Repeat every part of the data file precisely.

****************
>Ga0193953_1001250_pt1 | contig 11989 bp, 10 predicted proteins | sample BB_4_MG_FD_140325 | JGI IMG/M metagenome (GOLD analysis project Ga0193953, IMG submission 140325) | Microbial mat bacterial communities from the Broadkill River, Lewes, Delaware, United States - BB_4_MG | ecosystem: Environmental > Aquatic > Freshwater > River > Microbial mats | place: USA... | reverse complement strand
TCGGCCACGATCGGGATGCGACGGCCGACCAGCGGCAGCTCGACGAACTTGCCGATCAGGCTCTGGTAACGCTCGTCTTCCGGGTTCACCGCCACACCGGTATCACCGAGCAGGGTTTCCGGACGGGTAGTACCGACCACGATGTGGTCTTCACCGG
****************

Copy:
>Ga0193953_1001250_pt1 | contig 11989 bp, 10 predicted proteins | sample BB_4_MG_FD_140325 | JGI IMG/M metagenome (GOLD analysis project Ga0193953, IMG submission 140325) | Microbial mat bacterial communities from the Broadkill River, Lewes, Delaware, United States - BB_4_MG | ecosystem: Environmental > Aquatic > Freshwater > River > Microbial mats | place: USA... | reverse complement strand
TCGGCCACGATCGGGATGCGACGGCCGACCAGCGGCAGCTCGACGAACTTGCCGATCAGGCTCTGGTAACGCTCGTCTTCCGGGTTCACCGCCACACCGGTATCACCGAGCAGGGTTTCCGGACGGGTAGTACCGACCACGATGTGGTCTTCACCGG